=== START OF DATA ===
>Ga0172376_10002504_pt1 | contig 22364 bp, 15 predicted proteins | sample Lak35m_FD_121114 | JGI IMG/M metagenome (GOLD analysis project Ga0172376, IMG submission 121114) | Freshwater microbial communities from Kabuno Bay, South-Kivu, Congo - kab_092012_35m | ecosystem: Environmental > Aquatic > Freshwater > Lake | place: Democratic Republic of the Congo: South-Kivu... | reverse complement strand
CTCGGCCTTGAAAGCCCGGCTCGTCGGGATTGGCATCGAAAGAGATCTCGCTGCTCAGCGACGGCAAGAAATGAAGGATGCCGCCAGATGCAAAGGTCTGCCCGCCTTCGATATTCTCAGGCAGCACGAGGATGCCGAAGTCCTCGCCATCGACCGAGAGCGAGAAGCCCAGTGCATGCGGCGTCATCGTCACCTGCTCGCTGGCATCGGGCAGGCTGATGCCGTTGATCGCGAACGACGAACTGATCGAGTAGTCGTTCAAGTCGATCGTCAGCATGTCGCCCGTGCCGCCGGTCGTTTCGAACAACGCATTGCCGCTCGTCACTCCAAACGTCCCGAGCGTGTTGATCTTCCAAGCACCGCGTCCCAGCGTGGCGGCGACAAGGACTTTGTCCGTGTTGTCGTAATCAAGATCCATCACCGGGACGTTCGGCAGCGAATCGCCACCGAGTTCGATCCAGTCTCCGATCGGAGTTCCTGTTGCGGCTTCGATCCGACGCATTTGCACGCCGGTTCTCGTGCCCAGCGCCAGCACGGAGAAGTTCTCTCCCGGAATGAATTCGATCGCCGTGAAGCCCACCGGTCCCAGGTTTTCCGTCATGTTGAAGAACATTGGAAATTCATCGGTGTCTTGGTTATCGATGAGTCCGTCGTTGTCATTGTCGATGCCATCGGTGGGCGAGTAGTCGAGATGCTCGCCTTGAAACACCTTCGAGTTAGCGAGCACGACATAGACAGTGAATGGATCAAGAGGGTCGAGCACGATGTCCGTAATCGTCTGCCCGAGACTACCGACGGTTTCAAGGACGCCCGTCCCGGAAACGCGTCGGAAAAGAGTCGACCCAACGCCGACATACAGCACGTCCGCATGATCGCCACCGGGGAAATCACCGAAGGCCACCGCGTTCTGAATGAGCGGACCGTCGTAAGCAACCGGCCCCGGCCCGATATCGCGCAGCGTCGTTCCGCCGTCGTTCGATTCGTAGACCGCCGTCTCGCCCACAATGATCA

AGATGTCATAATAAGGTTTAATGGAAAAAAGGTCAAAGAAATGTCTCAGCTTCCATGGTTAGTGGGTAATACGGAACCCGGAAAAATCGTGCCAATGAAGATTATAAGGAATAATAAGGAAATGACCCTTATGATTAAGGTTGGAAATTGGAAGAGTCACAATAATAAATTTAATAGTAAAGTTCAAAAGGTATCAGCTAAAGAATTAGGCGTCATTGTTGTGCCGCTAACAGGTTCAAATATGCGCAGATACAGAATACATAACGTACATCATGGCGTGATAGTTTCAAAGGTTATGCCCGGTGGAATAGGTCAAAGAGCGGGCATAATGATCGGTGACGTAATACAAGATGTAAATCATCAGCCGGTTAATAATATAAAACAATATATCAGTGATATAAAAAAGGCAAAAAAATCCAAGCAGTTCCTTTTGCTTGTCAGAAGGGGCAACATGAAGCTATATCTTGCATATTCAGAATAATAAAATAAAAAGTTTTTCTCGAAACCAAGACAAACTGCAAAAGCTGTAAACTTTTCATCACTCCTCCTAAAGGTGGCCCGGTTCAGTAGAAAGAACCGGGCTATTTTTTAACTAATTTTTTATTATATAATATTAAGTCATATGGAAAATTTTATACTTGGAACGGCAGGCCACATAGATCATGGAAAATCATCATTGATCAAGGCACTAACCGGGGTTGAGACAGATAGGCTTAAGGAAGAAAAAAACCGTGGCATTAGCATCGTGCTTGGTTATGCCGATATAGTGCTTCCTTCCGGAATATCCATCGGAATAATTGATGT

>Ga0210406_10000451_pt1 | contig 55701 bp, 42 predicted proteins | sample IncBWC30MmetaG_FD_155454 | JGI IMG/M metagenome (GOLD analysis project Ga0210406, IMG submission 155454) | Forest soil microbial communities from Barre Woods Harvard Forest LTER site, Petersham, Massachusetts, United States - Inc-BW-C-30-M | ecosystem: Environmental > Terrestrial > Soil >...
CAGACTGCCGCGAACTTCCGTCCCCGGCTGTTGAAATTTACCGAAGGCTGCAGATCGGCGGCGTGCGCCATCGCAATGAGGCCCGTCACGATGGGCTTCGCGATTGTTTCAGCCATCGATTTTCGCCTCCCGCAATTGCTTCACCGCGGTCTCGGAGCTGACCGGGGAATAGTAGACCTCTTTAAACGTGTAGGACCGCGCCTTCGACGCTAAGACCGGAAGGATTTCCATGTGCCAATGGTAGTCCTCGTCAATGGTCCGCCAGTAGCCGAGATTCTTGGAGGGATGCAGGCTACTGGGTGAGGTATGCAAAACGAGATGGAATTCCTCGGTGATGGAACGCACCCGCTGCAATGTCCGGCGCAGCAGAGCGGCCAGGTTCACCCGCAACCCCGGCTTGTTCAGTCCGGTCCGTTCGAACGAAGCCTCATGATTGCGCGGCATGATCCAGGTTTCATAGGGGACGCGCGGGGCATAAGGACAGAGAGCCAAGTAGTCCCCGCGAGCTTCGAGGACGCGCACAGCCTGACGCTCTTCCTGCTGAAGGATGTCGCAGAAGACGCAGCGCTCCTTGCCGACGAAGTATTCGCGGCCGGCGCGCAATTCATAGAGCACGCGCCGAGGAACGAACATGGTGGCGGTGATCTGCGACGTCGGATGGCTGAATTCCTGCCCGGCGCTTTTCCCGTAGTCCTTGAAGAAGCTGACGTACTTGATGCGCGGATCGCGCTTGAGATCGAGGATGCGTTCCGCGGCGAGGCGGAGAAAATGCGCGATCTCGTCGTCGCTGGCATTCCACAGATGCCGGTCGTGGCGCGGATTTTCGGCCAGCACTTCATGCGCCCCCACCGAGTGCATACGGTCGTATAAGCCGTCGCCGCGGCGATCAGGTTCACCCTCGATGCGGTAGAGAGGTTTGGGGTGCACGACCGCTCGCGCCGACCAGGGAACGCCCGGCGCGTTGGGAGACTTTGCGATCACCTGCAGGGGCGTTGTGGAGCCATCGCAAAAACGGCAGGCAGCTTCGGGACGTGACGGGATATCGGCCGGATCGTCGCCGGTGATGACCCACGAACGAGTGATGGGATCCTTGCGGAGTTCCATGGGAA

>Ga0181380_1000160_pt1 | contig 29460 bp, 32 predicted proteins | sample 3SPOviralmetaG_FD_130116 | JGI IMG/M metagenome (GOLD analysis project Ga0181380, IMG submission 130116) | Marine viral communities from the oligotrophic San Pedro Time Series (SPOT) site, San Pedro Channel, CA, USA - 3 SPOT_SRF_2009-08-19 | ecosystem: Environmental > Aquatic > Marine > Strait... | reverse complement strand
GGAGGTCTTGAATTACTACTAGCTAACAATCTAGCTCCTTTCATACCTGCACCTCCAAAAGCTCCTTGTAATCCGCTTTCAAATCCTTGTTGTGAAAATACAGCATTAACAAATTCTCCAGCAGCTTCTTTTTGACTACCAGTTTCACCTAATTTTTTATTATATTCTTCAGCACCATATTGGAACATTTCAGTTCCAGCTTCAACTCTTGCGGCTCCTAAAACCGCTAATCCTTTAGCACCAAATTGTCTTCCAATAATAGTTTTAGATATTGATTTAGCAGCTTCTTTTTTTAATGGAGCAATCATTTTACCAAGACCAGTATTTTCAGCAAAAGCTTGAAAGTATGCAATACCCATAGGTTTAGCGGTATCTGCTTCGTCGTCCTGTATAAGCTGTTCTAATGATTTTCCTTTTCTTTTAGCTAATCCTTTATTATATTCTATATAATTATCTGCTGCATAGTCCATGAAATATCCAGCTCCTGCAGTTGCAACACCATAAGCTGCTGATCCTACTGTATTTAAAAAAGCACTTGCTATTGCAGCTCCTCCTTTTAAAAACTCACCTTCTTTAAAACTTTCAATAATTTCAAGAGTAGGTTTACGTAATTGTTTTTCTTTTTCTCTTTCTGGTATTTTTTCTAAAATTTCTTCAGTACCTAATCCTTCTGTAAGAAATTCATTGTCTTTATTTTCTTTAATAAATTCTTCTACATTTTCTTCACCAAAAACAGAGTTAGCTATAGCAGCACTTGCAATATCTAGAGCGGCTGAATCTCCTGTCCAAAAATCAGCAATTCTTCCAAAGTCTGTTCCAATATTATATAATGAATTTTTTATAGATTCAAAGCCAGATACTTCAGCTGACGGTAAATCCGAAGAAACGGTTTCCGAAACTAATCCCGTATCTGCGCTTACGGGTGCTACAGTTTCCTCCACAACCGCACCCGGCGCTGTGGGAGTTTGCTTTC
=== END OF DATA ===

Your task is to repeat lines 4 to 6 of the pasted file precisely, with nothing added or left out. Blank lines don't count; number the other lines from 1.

>Ga0210406_10000451_pt1 | contig 55701 bp, 42 predicted proteins | sample IncBWC30MmetaG_FD_155454 | JGI IMG/M metagenome (GOLD analysis project Ga0210406, IMG submission 155454) | Forest soil microbial communities from Barre Woods Harvard Forest LTER site, Petersham, Massachusetts, United States - Inc-BW-C-30-M | ecosystem: Environmental > Terrestrial > Soil >...
CAGACTGCCGCGAACTTCCGTCCCCGGCTGTTGAAATTTACCGAAGGCTGCAGATCGGCGGCGTGCGCCATCGCAATGAGGCCCGTCACGATGGGCTTCGCGATTGTTTCAGCCATCGATTTTCGCCTCCCGCAATTGCTTCACCGCGGTCTCGGAGCTGACCGGGGAATAGTAGACCTCTTTAAACGTGTAGGACCGCGCCTTCGACGCTAAGACCGGAAGGATTTCCATGTGCCAATGGTAGTCCTCGTCAATGGTCCGCCAGTAGCCGAGATTCTTGGAGGGATGCAGGCTACTGGGTGAGGTATGCAAAACGAGATGGAATTCCTCGGTGATGGAACGCACCCGCTGCAATGTCCGGCGCAGCAGAGCGGCCAGGTTCACCCGCAACCCCGGCTTGTTCAGTCCGGTCCGTTCGAACGAAGCCTCATGATTGCGCGGCATGATCCAGGTTTCATAGGGGACGCGCGGGGCATAAGGACAGAGAGCCAAGTAGTCCCCGCGAGCTTCGAGGACGCGCACAGCCTGACGCTCTTCCTGCTGAAGGATGTCGCAGAAGACGCAGCGCTCCTTGCCGACGAAGTATTCGCGGCCGGCGCGCAATTCATAGAGCACGCGCCGAGGAACGAACATGGTGGCGGTGATCTGCGACGTCGGATGGCTGAATTCCTGCCCGGCGCTTTTCCCGTAGTCCTTGAAGAAGCTGACGTACTTGATGCGCGGATCGCGCTTGAGATCGAGGATGCGTTCCGCGGCGAGGCGGAGAAAATGCGCGATCTCGTCGTCGCTGGCATTCCACAGATGCCGGTCGTGGCGCGGATTTTCGGCCAGCACTTCATGCGCCCCCACCGAGTGCATACGGTCGTATAAGCCGTCGCCGCGGCGATCAGGTTCACCCTCGATGCGGTAGAGAGGTTTGGGGTGCACGACCGCTCGCGCCGACCAGGGAACGCCCGGCGCGTTGGGAGACTTTGCGATCACCTGCAGGGGCGTTGTGGAGCCATCGCAAAAACGGCAGGCAGCTTCGGGACGTGACGGGATATCGGCCGGATCGTCGCCGGTGATGACCCACGAACGAGTGATGGGATCCTTGCGGAGTTCCATGGGAA

>Ga0181380_1000160_pt1 | contig 29460 bp, 32 predicted proteins | sample 3SPOviralmetaG_FD_130116 | JGI IMG/M metagenome (GOLD analysis project Ga0181380, IMG submission 130116) | Marine viral communities from the oligotrophic San Pedro Time Series (SPOT) site, San Pedro Channel, CA, USA - 3 SPOT_SRF_2009-08-19 | ecosystem: Environmental > Aquatic > Marine > Strait... | reverse complement strand